> thought Java programs didn't need to worry about memory leaks because of
    > the garbage collector. What would cause this in java apps?\
    > Is the JVM at fault for the memory leaks ?


    One can write an application that creates a lot of objects that are
    perpetually referenced in on way or another, and thus create the Java
    equivalent of memory leaks. It is a question of good programming methods
    (or the absence thereof).

    --
    Paul Lutus
    http://www.arachnoid.com
     
    Paul Lutus, Aug 30, 2004
    #9
  10. Hal Rosser wrote:

    > "zoopy" <> wrote in message
    > news:4131d3db$0$43451$4all.nl...
    >
    >
    >>Why do you want to know?
    >>Are you conducting a research in this area > B.T.W. I'm using Eclipse

    >
    > (decision by me==my boss). I have used
    >
    >>Netbeans, earlier versions, but several times I lost projects and
    >>settings (mounted fs's, compiler settings, etc.), probably caused when
    >>Netbeans stored it's config data, the file somehow got corrupted
    >>(Netbeans stored config data, at least in earlier versions, as a Java
    >>object in a file, so no way to edit the file in a text editor to correct
    >>things). Eclipse's user interface seems and feels more logical, at least
    >>to me. Further, Eclipse provides a great set of refactorings (don't know
    >>if, and how far, Netbeans has caught up in this area).
    >>
    >>--
    >>Regards,
    >>Z.

    >
    > No negative implications at all -
    > I'm now using JGrasp and plain text editors and considering switching to
    > netbeans or eclipse.
    > Both IDEs look like they have learning curves of their own - so I'm trying
    > to make a decision.
    > I appreciate your reply.
    > Thanks



    IMO Eclipse is very easy to use, and easier that Netbeans in particular.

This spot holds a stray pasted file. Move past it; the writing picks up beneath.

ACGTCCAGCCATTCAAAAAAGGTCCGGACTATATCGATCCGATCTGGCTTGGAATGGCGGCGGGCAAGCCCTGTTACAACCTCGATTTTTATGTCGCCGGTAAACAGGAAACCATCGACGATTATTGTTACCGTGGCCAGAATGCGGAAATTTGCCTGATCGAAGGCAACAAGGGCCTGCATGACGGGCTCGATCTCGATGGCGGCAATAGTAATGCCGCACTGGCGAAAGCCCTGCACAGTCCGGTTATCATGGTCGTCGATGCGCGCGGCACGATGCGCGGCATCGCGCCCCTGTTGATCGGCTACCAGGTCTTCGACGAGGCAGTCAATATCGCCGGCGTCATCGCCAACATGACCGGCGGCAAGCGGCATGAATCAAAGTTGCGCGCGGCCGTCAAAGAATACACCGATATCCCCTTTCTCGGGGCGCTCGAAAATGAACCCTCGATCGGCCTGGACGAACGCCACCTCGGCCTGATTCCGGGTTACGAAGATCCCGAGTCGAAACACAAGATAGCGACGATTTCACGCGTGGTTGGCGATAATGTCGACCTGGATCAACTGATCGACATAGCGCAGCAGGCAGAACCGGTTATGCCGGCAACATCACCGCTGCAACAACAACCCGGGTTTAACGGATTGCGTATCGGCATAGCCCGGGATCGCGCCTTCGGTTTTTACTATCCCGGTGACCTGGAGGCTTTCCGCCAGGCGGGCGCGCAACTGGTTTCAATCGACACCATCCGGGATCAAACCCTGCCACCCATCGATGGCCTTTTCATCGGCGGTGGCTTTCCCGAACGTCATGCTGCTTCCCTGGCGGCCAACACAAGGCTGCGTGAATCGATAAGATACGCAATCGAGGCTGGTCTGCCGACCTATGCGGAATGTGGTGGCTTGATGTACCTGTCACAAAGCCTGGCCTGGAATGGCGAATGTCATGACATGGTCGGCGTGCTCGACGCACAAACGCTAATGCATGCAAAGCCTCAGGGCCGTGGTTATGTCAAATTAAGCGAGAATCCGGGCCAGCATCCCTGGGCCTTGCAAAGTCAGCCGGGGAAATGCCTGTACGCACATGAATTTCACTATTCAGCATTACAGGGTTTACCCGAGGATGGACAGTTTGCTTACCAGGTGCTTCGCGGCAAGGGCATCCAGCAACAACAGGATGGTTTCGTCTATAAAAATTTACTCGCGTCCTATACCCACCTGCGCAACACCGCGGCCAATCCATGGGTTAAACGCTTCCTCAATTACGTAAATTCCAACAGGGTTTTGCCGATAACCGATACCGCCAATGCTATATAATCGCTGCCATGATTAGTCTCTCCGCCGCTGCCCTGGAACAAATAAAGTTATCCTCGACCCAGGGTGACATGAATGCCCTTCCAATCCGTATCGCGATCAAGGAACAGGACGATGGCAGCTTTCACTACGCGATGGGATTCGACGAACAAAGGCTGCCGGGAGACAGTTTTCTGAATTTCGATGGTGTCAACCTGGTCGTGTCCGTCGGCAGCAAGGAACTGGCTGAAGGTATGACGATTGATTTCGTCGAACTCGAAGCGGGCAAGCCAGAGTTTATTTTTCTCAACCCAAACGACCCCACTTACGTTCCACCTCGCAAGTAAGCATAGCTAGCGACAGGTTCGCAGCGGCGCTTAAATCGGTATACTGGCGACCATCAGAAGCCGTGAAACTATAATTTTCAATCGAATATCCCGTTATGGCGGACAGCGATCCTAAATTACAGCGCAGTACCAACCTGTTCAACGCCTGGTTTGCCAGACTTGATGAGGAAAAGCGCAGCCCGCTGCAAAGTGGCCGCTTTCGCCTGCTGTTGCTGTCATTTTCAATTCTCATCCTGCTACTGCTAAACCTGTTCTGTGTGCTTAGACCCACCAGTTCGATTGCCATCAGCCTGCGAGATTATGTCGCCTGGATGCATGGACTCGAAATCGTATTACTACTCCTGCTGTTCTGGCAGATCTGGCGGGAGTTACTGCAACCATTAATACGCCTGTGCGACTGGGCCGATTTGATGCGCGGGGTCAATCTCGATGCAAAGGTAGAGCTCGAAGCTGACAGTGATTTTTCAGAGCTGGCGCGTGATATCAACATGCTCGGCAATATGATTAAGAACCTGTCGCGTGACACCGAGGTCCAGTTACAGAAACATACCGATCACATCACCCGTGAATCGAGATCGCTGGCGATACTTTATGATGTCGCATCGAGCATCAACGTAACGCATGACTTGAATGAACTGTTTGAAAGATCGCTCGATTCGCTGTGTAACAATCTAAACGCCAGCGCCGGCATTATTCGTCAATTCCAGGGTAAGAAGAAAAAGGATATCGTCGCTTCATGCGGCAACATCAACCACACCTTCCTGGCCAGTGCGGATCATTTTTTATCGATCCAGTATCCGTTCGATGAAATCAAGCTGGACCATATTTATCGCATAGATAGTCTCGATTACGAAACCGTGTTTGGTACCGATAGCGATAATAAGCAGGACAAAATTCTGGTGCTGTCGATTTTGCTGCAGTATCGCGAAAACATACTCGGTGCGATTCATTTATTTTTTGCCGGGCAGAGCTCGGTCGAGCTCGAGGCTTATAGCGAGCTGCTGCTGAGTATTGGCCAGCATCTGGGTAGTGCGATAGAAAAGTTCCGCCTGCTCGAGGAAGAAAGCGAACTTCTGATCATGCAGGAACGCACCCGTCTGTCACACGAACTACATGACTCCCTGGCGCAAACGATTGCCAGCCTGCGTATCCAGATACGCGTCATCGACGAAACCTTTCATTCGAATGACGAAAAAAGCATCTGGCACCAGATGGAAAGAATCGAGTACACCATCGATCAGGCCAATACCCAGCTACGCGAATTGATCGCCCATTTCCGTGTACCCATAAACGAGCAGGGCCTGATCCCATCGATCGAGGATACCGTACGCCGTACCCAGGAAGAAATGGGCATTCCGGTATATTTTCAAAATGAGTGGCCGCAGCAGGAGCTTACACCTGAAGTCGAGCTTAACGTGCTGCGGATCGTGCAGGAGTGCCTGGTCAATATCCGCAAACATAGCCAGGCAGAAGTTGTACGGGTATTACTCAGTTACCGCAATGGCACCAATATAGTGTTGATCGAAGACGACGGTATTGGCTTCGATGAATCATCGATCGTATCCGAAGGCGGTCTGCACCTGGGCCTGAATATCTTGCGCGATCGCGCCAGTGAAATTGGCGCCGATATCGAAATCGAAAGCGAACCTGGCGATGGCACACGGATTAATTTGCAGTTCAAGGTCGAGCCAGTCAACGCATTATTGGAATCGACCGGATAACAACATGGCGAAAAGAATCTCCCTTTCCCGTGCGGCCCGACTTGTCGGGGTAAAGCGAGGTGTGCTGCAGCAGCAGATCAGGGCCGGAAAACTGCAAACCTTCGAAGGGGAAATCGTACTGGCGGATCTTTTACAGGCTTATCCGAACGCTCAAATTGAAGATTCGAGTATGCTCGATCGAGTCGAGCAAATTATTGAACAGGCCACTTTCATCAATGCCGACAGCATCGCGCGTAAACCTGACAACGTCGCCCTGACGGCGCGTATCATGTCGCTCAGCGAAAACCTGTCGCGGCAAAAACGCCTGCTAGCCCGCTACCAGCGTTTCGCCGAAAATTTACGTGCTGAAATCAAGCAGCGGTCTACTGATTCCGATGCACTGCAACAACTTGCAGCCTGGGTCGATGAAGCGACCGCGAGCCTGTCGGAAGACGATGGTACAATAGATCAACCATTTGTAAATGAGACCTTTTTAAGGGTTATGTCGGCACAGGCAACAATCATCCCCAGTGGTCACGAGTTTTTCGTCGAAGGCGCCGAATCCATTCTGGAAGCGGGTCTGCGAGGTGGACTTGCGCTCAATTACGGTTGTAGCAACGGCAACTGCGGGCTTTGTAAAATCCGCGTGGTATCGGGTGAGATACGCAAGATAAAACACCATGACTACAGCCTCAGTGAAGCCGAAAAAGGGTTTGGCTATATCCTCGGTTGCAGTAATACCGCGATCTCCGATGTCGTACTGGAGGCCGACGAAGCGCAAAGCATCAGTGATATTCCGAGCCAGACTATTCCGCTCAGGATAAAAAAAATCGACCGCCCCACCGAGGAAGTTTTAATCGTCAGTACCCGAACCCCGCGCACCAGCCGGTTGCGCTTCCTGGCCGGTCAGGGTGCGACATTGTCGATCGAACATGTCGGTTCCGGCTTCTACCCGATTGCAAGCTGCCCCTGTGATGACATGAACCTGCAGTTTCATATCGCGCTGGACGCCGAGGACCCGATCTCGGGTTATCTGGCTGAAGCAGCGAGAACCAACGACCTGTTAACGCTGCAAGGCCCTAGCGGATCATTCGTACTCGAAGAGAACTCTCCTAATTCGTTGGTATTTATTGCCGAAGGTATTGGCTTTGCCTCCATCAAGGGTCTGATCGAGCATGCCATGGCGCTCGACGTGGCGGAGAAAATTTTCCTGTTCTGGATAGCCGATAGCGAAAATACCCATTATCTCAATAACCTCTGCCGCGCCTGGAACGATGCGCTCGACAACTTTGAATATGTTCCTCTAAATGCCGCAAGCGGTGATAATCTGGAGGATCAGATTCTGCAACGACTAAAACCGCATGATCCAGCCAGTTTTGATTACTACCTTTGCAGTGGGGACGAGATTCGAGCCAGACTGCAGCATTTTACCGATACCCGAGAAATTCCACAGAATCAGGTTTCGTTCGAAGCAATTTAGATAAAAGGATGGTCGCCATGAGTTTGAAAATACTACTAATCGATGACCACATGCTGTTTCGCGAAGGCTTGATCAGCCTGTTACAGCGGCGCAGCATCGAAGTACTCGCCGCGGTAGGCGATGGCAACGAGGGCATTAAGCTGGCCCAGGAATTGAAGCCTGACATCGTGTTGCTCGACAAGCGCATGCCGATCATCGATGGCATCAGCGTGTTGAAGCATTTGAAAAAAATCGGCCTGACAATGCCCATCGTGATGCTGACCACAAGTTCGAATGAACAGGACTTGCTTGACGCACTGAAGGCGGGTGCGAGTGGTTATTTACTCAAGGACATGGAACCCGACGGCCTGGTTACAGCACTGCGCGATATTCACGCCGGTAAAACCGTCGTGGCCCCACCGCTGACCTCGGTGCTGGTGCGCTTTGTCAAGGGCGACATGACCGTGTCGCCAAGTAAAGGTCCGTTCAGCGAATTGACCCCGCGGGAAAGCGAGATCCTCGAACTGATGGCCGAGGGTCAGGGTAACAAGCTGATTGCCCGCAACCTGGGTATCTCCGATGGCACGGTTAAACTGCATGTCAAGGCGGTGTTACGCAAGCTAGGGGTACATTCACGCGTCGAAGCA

I'm personally very fond of Eclipse - IMO its the best IDE for *any*
    language anywhere (better than Visual Studio by miles).
     
    Peter Ashford, Aug 30, 2004
    #10
  11. Hal Rosser wrote:

    > "Superdude" <> wrote in message
    > news:...
    >
    >>I use netbeans 3.6. mainly because it's solid and familiar and
    >>pluggable. The intuition is mainly the reason why I choose it over
    >>Eclipse which is less intuitive. That is important when I teach java.

    >
    >
    > Interesting, do you include a Netbeans 'how-to' in your Java course?
    > I've been thinking about using it, but the IDE has a learning curve of its
    > own, and I'm afraid it will interfere with the learning of Java. (I use
    > JGrasp for my classes - because it is so intuitive and has the debugger.)
    > How much of the class would be centered around the IDE if I switch to
    > netbeans or eclipse (in the second course).?


    If your concern is for teaching Java, you should consider BlueJ which is
    designed for teaching Java.: http://www.bluej.org/

    (I still think Eclipse is the best Java IDE though :eek:) )
     
    Peter Ashford, Aug 30, 2004
    #11